|"VINTAGE LIFE CYCLES"
CANADIAN & VINTAGE LIGHTWEIGHT BICYCLE
VINTAGE AND HIGHER END FINDS
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|COLLECTED BICYCLES THAT ARE A CUT ABOVE|
|Winter fast approaches and the supply of vintage lightweights at the landfill site has dropped off considerably. Yard sales are few and far between and it would appear that the best times for collecting vintage lightweights is over for 2003. The upside, however, lies in the falling leaf thing that preceeds the white misery that accompanies the freezing temperatures. As the branches shed their cover, it becomes easier to see the fall crop of ten speeds that have moved form the basement or shed to out of doors. Next stop might well be the dump.
The first year's collection efforts have proved rewarding beyond all expectation. Between eight and ten high end bikes have been acquired for next to nothing, with one exception - a mid eighties Bainchi "Premio" acquired for $65.00. Even at the price, the "Premio" was a bargain.
1976 SEKINE "MEDIALLE" SHT
198? BIANCHI "PREMIO"
1982 SEKINE "TOLEDO"
1986 PEUGEOT "PS28"
1982 BIANCHI "REKORD" 848
198? NISHIKI "CONTINENTAL"
These are the High End cream of the crop. Nothing legendary but certainly what we are all looking for in a high end vintage bicycle.
|NOT QUITE HIGH END, BUT THE BEST RIDE DESERVES CREDIT!|
|The Made in Canada Peugeot UO9 "Super Sport is the best bike to ride in the collection. The bicycle has a very long wheel base affording it an all but uncanny feeling of stability. It was the bike of choice for, virtually, every long ride this past summer. This is the bike used to conduct an investigation into the vices and virtues of the infamous leather saddle.|
|DO YOU HAVE TO
RIDE THE BEST TO GET THE BEST RIDE?
|So what does this tell you about bicycles? To me, it suggests something I believed almost from the "get-go" in collecting vintage lightweight iron. Though really nice to have, one does not need to ride the best to get the best ride. The Peugeot UO9 "Super Sport is not made of super chrome-moly tubing. Nope! Simple high carbon "Carbolite 103", the same stuff used in the lowest end Canadian Peugeots. There is not a "Campy" component on the bicycle, yet the machine shifts with incredible smoothness, rivaled by no other bicycle in the collection. The tires and thron resistant tubes were purchased at a Canadian Tire department store for a very modest fee. Andthe long wheelbase imparts a smooth ride that has to be experienced to be appreciated. A great bicycle, to say the least.|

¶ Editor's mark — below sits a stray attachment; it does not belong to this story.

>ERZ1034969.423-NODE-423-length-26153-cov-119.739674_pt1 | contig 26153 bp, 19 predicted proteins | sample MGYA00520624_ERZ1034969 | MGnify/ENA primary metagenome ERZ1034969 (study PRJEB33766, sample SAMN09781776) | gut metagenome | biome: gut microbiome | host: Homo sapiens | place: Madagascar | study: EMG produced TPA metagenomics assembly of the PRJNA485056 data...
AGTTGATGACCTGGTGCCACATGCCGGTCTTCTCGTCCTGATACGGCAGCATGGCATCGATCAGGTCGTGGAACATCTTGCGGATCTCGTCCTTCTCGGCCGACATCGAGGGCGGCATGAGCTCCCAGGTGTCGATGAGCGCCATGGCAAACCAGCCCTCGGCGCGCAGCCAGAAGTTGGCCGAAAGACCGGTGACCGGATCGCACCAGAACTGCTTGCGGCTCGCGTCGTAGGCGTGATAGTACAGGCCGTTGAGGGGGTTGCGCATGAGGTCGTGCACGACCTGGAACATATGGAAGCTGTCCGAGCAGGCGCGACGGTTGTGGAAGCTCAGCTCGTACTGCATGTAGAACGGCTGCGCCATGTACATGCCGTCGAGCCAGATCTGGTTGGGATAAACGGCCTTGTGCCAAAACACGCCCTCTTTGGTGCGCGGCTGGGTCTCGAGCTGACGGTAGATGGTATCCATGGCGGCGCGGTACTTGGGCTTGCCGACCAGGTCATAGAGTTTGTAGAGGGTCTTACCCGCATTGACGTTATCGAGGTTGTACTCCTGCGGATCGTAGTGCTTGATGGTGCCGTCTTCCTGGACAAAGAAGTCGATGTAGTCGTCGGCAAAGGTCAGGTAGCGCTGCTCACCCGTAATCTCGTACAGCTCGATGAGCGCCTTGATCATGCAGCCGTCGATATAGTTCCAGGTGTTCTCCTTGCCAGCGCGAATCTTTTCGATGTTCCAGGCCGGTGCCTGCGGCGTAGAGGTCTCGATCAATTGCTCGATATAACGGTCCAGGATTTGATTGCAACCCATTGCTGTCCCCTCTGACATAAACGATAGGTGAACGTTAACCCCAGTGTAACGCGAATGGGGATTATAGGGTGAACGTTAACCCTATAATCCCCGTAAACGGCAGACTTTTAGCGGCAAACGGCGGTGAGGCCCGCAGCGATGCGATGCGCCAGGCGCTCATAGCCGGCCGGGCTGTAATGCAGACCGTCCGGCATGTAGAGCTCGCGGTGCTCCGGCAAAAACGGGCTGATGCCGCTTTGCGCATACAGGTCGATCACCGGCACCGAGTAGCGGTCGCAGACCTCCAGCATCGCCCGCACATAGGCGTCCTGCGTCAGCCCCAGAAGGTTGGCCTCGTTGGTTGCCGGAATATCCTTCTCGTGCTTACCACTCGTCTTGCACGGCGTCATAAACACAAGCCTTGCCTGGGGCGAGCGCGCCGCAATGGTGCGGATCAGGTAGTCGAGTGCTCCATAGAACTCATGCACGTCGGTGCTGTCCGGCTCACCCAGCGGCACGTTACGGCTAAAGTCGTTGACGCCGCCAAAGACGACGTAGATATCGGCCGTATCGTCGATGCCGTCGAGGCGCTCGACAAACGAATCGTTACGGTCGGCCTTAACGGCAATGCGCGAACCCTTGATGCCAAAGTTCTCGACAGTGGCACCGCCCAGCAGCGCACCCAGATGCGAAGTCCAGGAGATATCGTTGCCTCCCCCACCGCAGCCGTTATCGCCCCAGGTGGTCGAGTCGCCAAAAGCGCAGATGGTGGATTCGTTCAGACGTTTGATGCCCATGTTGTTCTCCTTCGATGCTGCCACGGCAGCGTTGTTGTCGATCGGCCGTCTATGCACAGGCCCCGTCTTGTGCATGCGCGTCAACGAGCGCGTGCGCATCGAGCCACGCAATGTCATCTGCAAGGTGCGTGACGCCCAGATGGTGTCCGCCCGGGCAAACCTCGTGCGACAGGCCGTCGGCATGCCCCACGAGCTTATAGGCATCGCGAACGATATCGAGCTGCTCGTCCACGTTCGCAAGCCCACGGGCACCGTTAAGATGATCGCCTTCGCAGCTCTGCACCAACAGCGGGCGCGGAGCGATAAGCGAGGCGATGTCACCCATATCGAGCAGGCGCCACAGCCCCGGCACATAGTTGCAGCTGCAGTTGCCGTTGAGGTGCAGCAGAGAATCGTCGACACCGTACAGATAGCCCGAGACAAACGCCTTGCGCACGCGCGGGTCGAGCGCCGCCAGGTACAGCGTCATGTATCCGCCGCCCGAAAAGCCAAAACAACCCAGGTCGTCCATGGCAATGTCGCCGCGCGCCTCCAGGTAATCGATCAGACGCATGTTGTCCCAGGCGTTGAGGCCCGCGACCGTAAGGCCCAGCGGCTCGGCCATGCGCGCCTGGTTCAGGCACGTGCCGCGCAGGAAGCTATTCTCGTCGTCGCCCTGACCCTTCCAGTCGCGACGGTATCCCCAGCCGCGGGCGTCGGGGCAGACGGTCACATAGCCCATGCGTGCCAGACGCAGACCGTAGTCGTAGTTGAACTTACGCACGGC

HOW CAN VINTAGE COMPETE?
|Even though the ride of the Peugeot UO9 "Super Sport" is the best to ride, it is not the easiest to ride! The Bianchi "Premio" and the Canadian made Miele are, by far, the easiest to ride. Technology, in the form of indexed shifting, more sophisticated materials and good old human know how, is on the higher end bicycle's side. But the older bikes, suffering from being technologically challenged, are still be an absolute pleasure to ride, though I would not expect a racing oriented person to appreciate this comment. There is even value in taking an old department store lightweight out for a spin. If nothing else, that experience will make it easier to appreciate the virtues of a well engineered and constructed bicycle, such as many of the ones featured on this and other pages of this web site.|